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Hafiz Mohammed Naseerudin says that after a police officer assaulted him for being a Muslim and accused him of spreading the coronavirus, he was left lying on the road for almost an hour.

Naseerudin, 44, had gone to pick up vegetables from his friend’s house in Humnabad, southern India’s Karnataka state, when he said that an officer had stopped him on his scooter.

Other vehicles were on the road, says Naseerudin – he believes he was arrested because of his religion.

“I am an imam, so I look and dress very Muslim. I also have a long beard,” he says. “The cop started hitting me and saying it is because of me and my community that this disease is spreading.”

Nagesh D L, police superintendent of the Bidar district of Humnabad, said that the officer had been suspended while an investigation was under way into the incident. Naseerudin says he called hospital police to make a statement, but Nagesh says they have received no complaints.

Naseerudin is not alone: As fears over the coronavirus mountain in India, some Muslims, who represent around 200 million of the country’s 1.3 billion inhabitants, have been the target of Islamophobic attacks and accused of having spread the virus.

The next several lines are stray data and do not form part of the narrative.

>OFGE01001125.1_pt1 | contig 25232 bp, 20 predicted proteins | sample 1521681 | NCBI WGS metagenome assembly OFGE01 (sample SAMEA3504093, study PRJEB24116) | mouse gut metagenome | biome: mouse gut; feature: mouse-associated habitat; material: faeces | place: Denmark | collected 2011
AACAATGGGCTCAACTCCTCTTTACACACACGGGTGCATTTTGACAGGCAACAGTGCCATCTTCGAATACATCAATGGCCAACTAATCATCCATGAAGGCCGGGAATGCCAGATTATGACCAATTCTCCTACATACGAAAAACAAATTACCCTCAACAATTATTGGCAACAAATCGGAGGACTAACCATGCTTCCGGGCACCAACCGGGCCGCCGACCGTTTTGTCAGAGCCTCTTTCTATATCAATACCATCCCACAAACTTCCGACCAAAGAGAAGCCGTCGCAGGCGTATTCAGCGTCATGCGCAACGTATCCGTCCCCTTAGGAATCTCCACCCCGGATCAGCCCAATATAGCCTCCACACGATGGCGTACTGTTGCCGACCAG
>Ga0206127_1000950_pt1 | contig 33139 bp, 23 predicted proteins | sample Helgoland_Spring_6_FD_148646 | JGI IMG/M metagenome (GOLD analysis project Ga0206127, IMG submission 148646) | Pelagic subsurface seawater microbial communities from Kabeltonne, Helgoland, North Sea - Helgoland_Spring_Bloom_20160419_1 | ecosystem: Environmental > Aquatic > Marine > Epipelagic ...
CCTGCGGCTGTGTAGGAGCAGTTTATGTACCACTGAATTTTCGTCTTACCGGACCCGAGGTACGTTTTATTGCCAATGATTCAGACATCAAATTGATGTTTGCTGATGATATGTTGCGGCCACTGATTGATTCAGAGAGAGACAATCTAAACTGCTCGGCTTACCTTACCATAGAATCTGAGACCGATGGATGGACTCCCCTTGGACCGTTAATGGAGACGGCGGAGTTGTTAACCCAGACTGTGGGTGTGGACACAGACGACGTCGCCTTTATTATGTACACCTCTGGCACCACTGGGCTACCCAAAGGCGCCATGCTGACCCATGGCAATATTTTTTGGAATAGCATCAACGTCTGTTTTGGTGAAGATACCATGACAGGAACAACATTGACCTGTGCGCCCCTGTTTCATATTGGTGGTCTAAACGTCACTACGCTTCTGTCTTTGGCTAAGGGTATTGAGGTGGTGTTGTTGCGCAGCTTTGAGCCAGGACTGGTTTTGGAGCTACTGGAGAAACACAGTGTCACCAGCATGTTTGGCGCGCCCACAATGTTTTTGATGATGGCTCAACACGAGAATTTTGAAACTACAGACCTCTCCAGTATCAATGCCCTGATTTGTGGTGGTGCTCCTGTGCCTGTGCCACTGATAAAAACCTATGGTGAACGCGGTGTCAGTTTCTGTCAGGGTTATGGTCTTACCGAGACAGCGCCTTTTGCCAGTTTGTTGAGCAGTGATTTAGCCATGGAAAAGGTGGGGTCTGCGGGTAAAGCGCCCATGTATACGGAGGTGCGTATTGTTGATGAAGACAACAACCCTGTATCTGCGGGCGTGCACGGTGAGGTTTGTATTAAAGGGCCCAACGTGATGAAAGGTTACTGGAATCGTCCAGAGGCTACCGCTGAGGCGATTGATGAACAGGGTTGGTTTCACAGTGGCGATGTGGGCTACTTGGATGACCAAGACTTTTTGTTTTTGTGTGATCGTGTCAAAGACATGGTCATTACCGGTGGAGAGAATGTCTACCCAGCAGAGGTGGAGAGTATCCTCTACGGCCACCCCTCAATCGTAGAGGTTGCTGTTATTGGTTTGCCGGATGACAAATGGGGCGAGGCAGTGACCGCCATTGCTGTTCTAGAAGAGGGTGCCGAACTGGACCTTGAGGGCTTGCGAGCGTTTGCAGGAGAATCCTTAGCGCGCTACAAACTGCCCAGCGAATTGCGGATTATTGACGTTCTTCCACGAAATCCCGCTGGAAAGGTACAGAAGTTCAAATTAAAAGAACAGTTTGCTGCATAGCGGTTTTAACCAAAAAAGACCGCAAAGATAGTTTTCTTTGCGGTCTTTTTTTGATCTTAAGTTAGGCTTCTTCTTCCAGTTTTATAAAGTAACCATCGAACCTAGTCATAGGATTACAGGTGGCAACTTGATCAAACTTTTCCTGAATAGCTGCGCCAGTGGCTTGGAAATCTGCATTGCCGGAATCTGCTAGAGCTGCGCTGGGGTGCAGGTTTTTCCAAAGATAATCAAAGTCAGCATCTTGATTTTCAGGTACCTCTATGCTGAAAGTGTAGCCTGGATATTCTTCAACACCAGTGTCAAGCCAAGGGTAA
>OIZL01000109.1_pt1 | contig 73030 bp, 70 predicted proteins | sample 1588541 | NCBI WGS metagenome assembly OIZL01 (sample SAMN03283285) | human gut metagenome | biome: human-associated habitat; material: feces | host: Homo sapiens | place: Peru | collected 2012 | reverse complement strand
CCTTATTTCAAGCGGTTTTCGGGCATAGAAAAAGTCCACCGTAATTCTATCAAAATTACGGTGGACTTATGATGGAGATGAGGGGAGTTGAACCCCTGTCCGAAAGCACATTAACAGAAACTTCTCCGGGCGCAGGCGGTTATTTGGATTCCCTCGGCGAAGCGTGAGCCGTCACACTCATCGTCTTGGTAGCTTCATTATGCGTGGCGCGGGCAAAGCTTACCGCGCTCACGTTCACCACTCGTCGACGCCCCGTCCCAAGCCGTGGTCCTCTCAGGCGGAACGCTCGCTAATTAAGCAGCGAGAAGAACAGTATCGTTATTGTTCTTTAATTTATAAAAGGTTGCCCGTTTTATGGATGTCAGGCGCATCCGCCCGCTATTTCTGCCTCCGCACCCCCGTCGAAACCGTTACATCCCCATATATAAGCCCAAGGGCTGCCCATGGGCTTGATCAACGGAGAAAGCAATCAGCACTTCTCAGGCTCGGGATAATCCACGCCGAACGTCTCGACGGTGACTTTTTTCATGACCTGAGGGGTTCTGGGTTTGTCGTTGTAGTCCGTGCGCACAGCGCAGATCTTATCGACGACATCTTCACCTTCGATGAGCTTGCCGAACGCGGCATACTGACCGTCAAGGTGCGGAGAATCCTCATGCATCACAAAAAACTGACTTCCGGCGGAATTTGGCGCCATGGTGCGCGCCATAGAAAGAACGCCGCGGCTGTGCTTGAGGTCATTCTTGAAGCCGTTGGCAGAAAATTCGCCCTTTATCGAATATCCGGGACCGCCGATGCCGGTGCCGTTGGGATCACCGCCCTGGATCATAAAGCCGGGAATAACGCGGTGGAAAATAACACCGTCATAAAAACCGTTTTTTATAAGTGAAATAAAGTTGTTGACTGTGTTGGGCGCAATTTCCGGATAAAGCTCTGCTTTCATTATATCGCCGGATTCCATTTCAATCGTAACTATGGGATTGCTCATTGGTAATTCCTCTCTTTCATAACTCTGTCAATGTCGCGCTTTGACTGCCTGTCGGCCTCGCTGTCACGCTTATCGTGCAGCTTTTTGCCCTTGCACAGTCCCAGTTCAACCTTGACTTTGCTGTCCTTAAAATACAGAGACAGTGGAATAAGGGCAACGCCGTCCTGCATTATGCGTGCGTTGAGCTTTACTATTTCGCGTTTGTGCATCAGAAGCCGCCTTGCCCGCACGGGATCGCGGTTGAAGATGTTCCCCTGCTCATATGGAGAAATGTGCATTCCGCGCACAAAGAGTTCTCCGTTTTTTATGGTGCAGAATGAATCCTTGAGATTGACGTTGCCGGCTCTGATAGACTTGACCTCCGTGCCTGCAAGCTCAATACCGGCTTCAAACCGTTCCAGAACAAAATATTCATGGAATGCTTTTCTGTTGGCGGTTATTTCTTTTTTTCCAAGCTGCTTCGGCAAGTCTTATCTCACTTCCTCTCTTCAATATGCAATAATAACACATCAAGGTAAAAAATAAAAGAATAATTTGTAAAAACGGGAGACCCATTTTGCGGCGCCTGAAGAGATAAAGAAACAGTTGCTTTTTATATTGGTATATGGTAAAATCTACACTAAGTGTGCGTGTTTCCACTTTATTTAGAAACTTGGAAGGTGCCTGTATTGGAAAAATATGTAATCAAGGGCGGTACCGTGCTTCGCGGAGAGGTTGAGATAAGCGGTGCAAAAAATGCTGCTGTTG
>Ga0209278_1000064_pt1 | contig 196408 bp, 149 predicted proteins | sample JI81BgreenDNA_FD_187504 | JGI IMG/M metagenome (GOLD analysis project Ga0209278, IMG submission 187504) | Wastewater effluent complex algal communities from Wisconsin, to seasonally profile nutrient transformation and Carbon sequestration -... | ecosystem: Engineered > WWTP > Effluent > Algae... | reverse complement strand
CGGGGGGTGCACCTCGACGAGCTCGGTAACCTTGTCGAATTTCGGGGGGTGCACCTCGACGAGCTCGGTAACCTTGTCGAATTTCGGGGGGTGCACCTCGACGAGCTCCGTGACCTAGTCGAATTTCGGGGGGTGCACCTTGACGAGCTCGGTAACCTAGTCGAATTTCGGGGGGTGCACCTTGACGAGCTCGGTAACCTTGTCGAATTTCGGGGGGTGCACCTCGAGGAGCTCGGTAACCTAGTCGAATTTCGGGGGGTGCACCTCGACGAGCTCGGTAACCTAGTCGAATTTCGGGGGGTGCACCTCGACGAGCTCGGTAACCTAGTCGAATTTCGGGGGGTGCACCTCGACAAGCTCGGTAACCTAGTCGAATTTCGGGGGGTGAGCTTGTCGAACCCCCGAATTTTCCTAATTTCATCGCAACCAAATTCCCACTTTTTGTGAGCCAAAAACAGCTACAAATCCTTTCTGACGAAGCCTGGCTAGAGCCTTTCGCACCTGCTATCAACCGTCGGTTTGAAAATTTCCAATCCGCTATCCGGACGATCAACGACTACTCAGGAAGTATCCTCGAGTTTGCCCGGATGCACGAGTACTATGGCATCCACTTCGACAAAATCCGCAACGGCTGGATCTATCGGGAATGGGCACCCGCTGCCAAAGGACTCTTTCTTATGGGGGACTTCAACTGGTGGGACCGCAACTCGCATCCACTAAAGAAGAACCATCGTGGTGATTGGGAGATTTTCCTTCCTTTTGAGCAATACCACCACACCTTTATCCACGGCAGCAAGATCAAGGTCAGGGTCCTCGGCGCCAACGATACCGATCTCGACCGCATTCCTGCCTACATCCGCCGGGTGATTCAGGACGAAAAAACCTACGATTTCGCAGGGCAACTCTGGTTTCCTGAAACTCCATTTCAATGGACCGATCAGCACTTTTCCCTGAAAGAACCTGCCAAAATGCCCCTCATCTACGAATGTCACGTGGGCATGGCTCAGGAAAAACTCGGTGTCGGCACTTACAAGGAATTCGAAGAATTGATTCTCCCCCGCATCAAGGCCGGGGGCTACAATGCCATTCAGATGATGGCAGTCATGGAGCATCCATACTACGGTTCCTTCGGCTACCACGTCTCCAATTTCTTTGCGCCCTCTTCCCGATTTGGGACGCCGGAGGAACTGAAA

In the capital New Delhi, volunteers distributing ration kits to Muslim families say they are being harassed by the police and are afraid to go out. In Punjab, Muslim milk producers say they have been threatened by villagers, their homes have been searched by police, and people are afraid to buy their products.

Although these incidents were mostly isolated, viral fears only amplify existing prejudices, playing on the growing Hindu nationalism which, in recent years, has seen Indian Muslim societies increasingly marginalized.

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